- The fabric is a metallic brocade from Carolina Herrera that I ordered from MoodFabrics.com. It’s blue and silver on one side and then metallic dark brown on the other. It has a very stiff drape, which accentuated Rucci’s bell shapes way more than I think even he intended.
- Yes, I was a weenie and I skipped the elaborate buttonholes. My reasoning was that this fabric already had enough drama to it and didn’t need another element to distract from it. But really, I was at that point of MUST-GET-THIS-FINISHED or I’ll die. You know what I mean.
- I omitted the belt because it really bisected me and made me look wider. Now looking at the back here in this photo I kind of wish I hadn’t, because it looks so…naked? Weird? I think it might look better on me than it does on the dressform, just because I don’t wear this jacket buttoned up. So it will hang a little more loosely.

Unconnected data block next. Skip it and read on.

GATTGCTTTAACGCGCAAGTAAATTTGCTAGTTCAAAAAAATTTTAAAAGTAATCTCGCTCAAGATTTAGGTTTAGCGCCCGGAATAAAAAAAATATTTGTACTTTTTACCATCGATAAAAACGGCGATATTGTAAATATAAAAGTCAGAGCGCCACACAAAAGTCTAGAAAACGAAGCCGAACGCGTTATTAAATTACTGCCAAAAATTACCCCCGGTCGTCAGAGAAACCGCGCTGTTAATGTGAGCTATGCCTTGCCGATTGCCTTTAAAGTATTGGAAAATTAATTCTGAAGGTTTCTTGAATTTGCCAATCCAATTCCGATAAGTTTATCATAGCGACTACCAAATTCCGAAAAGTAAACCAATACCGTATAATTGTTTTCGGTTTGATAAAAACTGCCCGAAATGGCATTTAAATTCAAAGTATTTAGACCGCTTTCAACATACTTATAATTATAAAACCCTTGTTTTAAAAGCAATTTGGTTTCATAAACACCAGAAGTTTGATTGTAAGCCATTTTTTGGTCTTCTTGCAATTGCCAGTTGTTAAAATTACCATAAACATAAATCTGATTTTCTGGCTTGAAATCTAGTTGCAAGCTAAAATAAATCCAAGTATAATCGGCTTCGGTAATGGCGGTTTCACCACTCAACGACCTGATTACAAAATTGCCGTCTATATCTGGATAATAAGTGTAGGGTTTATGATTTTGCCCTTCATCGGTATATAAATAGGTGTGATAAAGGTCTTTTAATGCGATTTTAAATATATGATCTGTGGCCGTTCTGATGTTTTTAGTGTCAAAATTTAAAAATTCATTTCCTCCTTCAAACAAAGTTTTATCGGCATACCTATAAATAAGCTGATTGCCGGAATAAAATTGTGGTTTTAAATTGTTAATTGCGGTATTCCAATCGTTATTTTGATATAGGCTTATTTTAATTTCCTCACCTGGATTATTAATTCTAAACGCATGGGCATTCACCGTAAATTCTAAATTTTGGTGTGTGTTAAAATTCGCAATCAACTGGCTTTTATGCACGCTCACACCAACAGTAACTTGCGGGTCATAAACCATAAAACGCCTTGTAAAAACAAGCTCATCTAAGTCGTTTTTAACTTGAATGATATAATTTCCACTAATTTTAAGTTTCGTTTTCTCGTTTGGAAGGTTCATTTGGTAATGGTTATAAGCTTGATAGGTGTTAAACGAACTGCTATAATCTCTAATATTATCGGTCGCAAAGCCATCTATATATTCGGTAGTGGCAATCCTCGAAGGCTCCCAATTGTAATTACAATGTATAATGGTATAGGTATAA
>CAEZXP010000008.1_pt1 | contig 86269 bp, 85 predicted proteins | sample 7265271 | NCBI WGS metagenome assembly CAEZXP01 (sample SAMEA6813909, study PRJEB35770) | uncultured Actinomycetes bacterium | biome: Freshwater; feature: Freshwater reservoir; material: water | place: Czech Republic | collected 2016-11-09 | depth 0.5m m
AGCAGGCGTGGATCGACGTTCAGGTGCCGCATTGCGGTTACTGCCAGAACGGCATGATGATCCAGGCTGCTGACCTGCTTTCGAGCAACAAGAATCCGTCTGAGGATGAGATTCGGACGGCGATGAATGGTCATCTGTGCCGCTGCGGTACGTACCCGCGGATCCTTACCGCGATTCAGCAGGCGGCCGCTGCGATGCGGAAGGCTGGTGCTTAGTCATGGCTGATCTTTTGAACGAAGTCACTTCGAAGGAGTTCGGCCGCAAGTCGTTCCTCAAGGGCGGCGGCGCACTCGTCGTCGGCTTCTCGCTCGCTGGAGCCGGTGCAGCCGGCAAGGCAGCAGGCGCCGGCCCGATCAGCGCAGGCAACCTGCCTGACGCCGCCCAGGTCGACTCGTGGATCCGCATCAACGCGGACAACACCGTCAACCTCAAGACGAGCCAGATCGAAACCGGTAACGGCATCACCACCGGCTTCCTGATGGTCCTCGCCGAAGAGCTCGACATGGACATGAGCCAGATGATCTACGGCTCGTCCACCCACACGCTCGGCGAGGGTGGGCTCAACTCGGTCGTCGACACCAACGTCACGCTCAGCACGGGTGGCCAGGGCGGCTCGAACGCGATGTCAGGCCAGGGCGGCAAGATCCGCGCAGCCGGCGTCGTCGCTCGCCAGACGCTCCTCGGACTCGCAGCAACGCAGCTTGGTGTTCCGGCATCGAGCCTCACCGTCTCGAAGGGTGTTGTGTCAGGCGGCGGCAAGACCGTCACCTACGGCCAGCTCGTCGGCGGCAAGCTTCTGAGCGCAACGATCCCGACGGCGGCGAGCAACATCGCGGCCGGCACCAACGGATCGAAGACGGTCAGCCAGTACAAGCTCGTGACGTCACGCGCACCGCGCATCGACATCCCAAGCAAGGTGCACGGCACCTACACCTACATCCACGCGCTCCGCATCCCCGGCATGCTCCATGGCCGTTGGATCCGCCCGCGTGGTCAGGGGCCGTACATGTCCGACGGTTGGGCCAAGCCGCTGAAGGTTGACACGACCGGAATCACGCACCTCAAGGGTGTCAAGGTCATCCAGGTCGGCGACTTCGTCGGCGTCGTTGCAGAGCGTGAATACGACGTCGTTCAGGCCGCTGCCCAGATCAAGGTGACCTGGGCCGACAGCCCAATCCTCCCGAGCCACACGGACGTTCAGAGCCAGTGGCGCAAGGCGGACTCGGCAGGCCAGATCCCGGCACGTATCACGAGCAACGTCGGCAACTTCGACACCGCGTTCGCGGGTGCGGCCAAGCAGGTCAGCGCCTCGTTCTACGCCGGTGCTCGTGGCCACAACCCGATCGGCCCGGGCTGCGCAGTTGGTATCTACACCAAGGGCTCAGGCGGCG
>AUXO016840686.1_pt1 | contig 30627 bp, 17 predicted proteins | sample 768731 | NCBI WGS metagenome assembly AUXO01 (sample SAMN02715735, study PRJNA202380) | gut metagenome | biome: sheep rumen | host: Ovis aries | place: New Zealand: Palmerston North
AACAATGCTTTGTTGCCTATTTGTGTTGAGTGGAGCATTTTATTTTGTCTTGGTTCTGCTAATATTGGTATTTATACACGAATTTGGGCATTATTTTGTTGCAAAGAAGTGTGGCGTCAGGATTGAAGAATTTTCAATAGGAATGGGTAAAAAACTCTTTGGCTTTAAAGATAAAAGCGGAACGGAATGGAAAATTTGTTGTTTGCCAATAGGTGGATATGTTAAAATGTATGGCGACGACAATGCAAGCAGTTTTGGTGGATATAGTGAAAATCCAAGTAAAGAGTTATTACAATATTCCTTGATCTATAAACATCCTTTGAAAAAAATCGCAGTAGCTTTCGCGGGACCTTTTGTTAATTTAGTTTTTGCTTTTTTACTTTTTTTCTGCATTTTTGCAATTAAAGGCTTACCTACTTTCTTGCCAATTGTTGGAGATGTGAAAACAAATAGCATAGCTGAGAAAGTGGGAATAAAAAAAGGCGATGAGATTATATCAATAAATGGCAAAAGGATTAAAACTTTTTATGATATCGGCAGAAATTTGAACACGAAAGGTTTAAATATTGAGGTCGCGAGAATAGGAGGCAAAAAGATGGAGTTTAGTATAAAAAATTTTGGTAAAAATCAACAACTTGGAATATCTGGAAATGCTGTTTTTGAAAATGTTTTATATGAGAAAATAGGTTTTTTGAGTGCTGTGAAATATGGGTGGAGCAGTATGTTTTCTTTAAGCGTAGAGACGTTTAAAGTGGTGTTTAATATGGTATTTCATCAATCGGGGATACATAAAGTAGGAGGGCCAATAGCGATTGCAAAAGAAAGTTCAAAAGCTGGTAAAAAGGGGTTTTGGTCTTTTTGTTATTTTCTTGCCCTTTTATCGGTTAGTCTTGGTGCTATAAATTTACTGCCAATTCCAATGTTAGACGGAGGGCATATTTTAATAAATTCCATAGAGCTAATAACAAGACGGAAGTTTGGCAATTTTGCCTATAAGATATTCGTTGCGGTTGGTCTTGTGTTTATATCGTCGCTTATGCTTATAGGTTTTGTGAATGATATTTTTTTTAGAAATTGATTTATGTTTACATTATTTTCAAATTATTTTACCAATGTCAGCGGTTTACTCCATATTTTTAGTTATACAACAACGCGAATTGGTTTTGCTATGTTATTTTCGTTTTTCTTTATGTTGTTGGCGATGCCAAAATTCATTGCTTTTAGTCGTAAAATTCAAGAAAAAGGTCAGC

- This is my favorite part of this coat, that it’s double-sided and in a contrasting color. All my bias bindings were done in navy wool suiting that was from our stash.
Bottom line: I really like this jacket/coat! It’s quite dramatic and a change of pace from what I usually wear, but sometimes you need to kick things up a notch. Agreed?
And the pattern is actually not so very hard to sew. Committing to making a muslin first is the most beneficial thing you can do, because you need to get the fit down. Nothing is particularly challenging sewing-wise, just maybe a little time-consuming. So no need to feel intimidated by this pattern.
Are you finished with your coat? If so, we want to see it!
- Be sure and use the hashtag #V1419sewalong so it will show up on this tagboard
- Post it to our V1419 Flickr group
- Pin it to this Pinterest board
- Post it to our Vogue Patterns Facebook page
For those just starting to sew this pattern, here are all the #V1419 resources, which we’ll keep up:
- This blog and Lauren’s blog, for step-by-step instructions and advice
- This Pinterest board, for detail shots of the actual designer coat
- This Flickr group, for photos from sewalong participants
- This tagboard, to see all the photos and posts tagged with #V1419sewalong
Thank you so much to everyone who participated in our very first sewalong. We really enjoyed being a part of this group with you, and we look forward to possibly hosting another sewalong in 2015. Stay tuned!